On Tuesday we filled our day with things around Oaxaca as we waited for class again at 5. We had been told on Monday that if we have instruments to bring them to class. When we got to class we learned that we would be talking about Ancient music of Mesoamerica and music making with traditional instruments and rhythms. Ruben and his musician friends, the group PASATONO, played a few songs for us to help us understand the different sounds of different parts of Mexico’s music history. After, we were all given an instrument and taught a rhythm. We all then combined our sounds and had an awesome jam session.

On Wednesday, the 3 credit crew journeyed to Tlacochahuaya to see an 18th century organ preserved in its original style.
We also learned about the role of the church in music during the Colonial period and 19th century. After seeing the church and learning about the organ, we listened to the beautiful music that it creates. Then, we learned about the restoration of the church and had a tour of some of the restoration processes going on within the church. We discovered that over the years the church had been expanded and redecorated. Our tour included seeing parts of the church from different stages in its history.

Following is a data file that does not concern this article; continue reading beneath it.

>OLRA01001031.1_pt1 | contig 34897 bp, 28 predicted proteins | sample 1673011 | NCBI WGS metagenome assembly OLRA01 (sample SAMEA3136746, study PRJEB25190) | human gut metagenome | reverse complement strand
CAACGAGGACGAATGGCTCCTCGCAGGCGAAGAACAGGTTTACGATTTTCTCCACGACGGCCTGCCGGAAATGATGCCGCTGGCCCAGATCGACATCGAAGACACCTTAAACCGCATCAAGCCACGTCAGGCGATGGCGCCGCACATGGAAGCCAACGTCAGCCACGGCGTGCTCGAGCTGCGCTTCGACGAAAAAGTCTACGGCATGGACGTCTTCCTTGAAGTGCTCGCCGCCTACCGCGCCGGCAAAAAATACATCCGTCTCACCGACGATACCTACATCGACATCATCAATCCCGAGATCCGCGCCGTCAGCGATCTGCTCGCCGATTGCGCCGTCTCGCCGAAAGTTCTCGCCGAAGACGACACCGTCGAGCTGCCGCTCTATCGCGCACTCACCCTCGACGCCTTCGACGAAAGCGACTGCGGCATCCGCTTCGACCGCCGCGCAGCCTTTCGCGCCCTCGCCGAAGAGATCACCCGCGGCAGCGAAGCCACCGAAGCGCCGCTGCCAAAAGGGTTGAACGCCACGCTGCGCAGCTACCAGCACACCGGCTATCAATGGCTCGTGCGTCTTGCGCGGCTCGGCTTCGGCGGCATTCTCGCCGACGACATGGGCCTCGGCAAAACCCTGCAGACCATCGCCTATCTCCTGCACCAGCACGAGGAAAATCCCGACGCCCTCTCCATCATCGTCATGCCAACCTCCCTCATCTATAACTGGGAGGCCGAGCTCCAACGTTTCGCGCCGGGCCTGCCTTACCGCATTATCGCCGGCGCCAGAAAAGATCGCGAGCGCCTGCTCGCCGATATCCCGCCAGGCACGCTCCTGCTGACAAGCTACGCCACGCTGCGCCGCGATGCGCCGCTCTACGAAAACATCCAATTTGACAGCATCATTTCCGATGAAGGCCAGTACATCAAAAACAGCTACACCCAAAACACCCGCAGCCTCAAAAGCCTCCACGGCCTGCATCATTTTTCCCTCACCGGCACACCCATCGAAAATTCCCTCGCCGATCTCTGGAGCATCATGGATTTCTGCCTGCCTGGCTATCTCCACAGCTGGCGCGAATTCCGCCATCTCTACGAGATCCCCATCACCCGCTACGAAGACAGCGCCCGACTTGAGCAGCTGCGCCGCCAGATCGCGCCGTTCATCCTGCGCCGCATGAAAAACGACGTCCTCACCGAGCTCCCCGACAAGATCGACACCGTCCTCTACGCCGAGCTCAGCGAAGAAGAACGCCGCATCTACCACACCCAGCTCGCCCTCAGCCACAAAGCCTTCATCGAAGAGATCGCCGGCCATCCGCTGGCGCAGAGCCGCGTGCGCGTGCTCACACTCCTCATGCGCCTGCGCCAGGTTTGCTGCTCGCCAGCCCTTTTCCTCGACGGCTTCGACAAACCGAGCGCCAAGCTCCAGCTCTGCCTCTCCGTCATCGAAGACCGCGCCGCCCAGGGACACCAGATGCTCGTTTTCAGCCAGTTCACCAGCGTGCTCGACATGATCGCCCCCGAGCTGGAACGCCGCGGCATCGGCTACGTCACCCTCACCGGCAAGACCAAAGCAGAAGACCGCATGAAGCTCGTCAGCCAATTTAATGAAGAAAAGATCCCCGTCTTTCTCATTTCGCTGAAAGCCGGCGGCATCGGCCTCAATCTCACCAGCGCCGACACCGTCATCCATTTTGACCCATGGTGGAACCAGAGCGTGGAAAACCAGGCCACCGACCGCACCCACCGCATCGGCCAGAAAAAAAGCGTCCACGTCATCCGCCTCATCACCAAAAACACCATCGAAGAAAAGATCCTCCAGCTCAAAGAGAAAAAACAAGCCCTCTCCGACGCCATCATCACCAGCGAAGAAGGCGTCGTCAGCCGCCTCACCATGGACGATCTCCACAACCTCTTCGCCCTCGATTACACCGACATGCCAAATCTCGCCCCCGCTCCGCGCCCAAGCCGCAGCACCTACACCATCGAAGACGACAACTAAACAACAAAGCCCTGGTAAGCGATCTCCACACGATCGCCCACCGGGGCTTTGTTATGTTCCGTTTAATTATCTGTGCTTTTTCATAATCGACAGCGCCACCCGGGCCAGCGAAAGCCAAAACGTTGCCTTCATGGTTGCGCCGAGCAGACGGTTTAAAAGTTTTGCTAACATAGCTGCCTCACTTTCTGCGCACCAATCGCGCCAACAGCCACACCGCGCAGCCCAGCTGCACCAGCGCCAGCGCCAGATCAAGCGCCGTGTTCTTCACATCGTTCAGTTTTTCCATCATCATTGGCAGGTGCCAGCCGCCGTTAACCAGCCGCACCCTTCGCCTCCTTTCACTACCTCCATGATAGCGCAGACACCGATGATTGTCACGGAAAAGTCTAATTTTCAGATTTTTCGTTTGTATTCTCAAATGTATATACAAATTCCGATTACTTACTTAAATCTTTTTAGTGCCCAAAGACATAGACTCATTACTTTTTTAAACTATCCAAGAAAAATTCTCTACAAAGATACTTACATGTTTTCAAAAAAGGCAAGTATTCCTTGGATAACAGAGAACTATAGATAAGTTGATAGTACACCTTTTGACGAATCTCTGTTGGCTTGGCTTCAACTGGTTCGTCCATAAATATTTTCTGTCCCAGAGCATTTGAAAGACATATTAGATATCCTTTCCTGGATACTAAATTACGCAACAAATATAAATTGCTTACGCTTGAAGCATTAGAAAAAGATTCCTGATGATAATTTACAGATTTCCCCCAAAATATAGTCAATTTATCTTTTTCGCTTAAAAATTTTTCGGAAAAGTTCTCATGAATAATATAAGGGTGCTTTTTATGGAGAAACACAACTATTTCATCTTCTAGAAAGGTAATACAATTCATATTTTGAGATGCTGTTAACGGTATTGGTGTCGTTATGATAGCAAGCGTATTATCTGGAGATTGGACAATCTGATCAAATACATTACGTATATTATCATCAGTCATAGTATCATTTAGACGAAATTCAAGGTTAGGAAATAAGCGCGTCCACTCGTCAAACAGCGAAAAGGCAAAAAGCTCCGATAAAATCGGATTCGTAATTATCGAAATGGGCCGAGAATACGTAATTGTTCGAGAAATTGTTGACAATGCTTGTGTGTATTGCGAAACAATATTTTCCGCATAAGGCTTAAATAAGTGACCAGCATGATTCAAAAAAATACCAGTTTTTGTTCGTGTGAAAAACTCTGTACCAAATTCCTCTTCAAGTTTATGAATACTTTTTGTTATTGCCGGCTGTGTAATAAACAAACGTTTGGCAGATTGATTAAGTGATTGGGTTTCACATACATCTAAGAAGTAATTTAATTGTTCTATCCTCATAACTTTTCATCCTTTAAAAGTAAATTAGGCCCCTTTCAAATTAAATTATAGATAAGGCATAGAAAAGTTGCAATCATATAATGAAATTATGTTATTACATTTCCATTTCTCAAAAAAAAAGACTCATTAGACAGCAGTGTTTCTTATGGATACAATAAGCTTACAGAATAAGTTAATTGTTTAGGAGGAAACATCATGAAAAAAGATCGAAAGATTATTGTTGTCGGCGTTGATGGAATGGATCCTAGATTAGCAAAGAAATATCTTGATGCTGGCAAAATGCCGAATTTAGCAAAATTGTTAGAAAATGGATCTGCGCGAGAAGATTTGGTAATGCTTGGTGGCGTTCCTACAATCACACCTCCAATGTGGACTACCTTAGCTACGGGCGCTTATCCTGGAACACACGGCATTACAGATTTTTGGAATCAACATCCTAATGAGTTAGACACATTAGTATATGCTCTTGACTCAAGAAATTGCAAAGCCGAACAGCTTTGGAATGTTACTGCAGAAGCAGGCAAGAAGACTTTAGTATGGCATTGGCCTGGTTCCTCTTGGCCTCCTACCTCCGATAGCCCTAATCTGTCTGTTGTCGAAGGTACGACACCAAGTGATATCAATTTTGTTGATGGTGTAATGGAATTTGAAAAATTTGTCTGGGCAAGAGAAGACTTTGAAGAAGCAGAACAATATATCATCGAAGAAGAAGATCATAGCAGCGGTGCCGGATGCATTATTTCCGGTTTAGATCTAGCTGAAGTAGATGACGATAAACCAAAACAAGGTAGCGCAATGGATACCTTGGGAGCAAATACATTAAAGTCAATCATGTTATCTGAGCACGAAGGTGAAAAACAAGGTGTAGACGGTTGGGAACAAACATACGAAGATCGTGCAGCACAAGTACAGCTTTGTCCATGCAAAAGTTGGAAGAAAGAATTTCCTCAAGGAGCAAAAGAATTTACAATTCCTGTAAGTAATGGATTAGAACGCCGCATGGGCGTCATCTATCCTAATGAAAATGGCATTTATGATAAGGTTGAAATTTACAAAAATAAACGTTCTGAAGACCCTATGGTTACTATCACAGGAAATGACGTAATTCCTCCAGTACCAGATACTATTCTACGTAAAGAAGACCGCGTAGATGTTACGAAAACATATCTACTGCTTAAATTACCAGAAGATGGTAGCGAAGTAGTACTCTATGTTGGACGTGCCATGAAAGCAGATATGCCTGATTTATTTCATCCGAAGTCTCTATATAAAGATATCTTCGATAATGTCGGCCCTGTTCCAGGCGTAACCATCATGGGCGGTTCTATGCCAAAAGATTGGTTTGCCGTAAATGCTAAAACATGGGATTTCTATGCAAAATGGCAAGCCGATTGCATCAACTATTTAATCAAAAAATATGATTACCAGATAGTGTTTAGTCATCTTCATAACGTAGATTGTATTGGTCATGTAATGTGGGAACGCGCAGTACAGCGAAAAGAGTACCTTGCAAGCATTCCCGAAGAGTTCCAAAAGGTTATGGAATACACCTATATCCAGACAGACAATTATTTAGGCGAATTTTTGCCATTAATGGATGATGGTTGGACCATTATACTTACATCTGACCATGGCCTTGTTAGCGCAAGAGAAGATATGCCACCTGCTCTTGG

On Thursday and Friday we ventured early to class for our drumming workshop. We met at the Zocalo to walk to Alebrije Ignacio Carrillo’s house. He is a musician that was teaching us about coastal music and rhythms. Each of us had a drum and we learned different counting techniques, and rhythms as we learned about music of Oaxaca and its intertwining with Afro, and Caribbean style flavors. We ended each workshop with a jam session and we ended

Fridays workshop with another guest, Lorena, joining us to sing while we drummed.

This week of music has been full of information and fun and we are all looking forward to the coming weeks and what they have in store for us.

Much love,

Ashley H.

Spanish Track: La Historia de México - Week 1

This week, all eight of us from the spanish track began a mexican history class at the Universidad Autónoma Benito Juárez. We began the first class learning about Mesoamerica and throughout the week each 4 hour class was dedicated to a different period in Mesoamerican history; the Preclassic (2000 BCE–200 CE), the Classic (200 CE–1000CE), and the Postclassic (1000 CE–1697 CE). Each night we are assigned readings from the book, Historia de México, and are asked to share a question we have with the class.